Monitor Your Blood Pressure for Heart Health Month

In support of the American Heart Association’s Heart Health and Go Red Month.

February is National Heart Health Awareness month. One of the simplest ways to monitor your heart health is by getting a regular blood pressure check.  Most people with high blood pressure have no symptoms at all.  There are no specific warning signs.  Some people may feel more tired than usual, get hot or sweaty easier, have difficulty sleeping or even feel more emotional.  These things are part of every day life and most folks just ignore the symptoms.  The only way to find out if you have high blood pressure or hypertension is by regular monitoring.

Blood pressure is the force exerted on the walls of your blood vessels or arteries as blood flows through them.  Your heart is a pump.  When it contracts or beats, it sends a surge of blood through the blood vessels and pressure increases.  This is the top number in a blood pressure reading or the systolic number.  When your heart relaxes between beats the blood pressure decreases.  This is the bottom number or diastolic pressure.

Normal blood pressure falls within a range – it’s not one set of numbers.  An adult should have a reading less than 140/90.  If you have another disease such as diabetes, kidney problems, or heart disease your doctor may want it no higher that 130/85.  I f your blood pressure stays above this threshold you have hypertension.

Hypertension adds to the workload of the heart and arteries.  The heart must pump with more force, and the arteries must carry blood that is moving under greater pressure.  If high blood pressure continues untreated for a long time the heart and arteries may not function as well as they should and other body organs may be affected.  There is greater chance of damage to the lungs and kidneys in particular. There is increased risk of stroke, heart failure, heart attacks, and kidney failure.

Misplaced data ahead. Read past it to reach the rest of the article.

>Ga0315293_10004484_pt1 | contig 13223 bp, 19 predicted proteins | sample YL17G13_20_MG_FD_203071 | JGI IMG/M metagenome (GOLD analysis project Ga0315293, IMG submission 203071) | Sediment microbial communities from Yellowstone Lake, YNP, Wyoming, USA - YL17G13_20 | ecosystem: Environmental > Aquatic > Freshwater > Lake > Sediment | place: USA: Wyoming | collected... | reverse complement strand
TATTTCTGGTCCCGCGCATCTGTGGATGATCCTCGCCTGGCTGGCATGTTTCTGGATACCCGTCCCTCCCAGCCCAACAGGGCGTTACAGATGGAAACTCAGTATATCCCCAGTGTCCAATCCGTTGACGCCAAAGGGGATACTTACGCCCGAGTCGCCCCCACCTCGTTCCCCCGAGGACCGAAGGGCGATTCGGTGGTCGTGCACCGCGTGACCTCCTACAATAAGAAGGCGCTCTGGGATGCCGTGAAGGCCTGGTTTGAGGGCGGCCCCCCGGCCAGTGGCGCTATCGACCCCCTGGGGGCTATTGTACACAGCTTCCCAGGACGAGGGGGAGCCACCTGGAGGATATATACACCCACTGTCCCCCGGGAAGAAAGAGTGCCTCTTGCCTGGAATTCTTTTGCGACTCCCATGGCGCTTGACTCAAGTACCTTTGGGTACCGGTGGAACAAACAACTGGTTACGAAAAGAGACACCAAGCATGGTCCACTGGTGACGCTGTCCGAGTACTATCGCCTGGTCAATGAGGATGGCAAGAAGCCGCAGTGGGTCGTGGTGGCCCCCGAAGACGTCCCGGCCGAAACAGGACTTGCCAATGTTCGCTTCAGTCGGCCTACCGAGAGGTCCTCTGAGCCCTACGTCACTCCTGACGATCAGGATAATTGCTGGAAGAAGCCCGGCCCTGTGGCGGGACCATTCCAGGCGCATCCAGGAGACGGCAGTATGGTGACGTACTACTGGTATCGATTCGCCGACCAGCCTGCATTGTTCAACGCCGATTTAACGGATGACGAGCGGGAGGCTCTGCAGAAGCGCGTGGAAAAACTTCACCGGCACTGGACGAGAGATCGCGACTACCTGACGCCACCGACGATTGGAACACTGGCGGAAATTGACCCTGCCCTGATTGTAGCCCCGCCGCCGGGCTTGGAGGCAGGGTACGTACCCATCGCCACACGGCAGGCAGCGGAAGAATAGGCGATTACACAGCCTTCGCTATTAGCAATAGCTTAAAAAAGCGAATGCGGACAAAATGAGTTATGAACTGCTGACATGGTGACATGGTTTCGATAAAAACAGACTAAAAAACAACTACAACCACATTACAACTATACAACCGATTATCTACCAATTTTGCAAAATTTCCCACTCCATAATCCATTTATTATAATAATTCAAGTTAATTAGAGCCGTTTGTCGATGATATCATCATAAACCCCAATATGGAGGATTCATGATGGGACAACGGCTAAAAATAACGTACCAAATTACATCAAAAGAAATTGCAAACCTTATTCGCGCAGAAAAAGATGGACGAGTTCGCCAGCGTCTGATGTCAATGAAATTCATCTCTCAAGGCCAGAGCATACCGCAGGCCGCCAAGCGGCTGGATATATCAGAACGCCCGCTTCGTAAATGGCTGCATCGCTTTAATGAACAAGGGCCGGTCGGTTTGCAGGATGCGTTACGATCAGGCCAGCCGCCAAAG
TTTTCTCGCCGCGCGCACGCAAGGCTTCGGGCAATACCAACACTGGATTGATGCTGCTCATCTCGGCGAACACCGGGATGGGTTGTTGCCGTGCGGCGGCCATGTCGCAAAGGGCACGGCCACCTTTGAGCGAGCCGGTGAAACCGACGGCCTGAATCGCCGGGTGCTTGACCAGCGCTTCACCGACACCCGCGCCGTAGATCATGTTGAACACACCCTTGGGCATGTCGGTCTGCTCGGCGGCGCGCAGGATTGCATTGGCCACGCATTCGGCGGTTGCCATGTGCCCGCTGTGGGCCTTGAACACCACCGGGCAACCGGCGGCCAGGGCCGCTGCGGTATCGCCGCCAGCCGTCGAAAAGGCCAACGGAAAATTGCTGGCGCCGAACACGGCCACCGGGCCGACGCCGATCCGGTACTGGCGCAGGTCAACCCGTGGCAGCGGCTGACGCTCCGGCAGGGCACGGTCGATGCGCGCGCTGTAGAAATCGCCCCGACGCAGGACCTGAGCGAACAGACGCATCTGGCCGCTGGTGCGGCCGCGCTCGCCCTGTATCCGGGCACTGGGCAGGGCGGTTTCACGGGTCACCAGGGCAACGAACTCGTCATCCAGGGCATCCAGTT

Since this month is heart month, I would like to encourage everyone to take some time and do a daily check of your blood pressure.  Try to take it at the same time every day as well as the same arm.  Make sure you are sitting down in approximately the same position.  Keep a record of the readings.  If you see that your blood pressure consistently reads over 140/90 for a week, take this information to your doctor for a discussion.

Keep in mind that your blood pressure changes constantly.  Blood pressure fluctuates from day to day and minute to minute according to your body’s needs.  If you exercise or are angry and check your blood pressure, it will be higher.  If you are relaxing or check it when you first wake up, it will be lower.  Note by your readings what your activity was at the time for the doctor.

The Joint National Committee on Prevention, Detection and Treatment of High Blood Pressure has a general guideline.  Blood pressure also depends on our age, morbidity and several other factors.  CONSULT YOUR PHYSICIAN TO DETERMINE YOUR NORMAL BLOOD PRESSURE.  Normal blood pressure is normally classified as 120/80.  Pre-Hypertension is defined as 120-139 systolic and 80-89 diastolic. Stage 1 Hypertension is defined as 140-159 systolic and 90-99 diastolic.  Stage 2 Hypertension is defined as greater than 160 systolic and greater than 100 diastolic.

If you have high blood pressure, you can do a lot to reduce it.  Work with your doctor to determine the best treatment for you.  It may include a low fat or low salt diet, and changes to your lifestyle such as quitting smoking, losing weight, and getting more exercise.  Reducing your alcohol intake may be recommended.  Many medicines can also reduce and control high blood pressure. Your doctor will decide whether you need medicine in addition to dietary and lifestyle changes.

High blood pressure is a lifelong disease.  It can be controlled but not cured.  Once you begin to manage it and start a treatment program, maintaining a lower blood pressure is easier.  By controlling your high blood pressure, you’ll lower your risk of diseases like stroke, heart attack and kidney disease.

Lou Ann Enis, Occupational Health Supervisor and Registered Nurse

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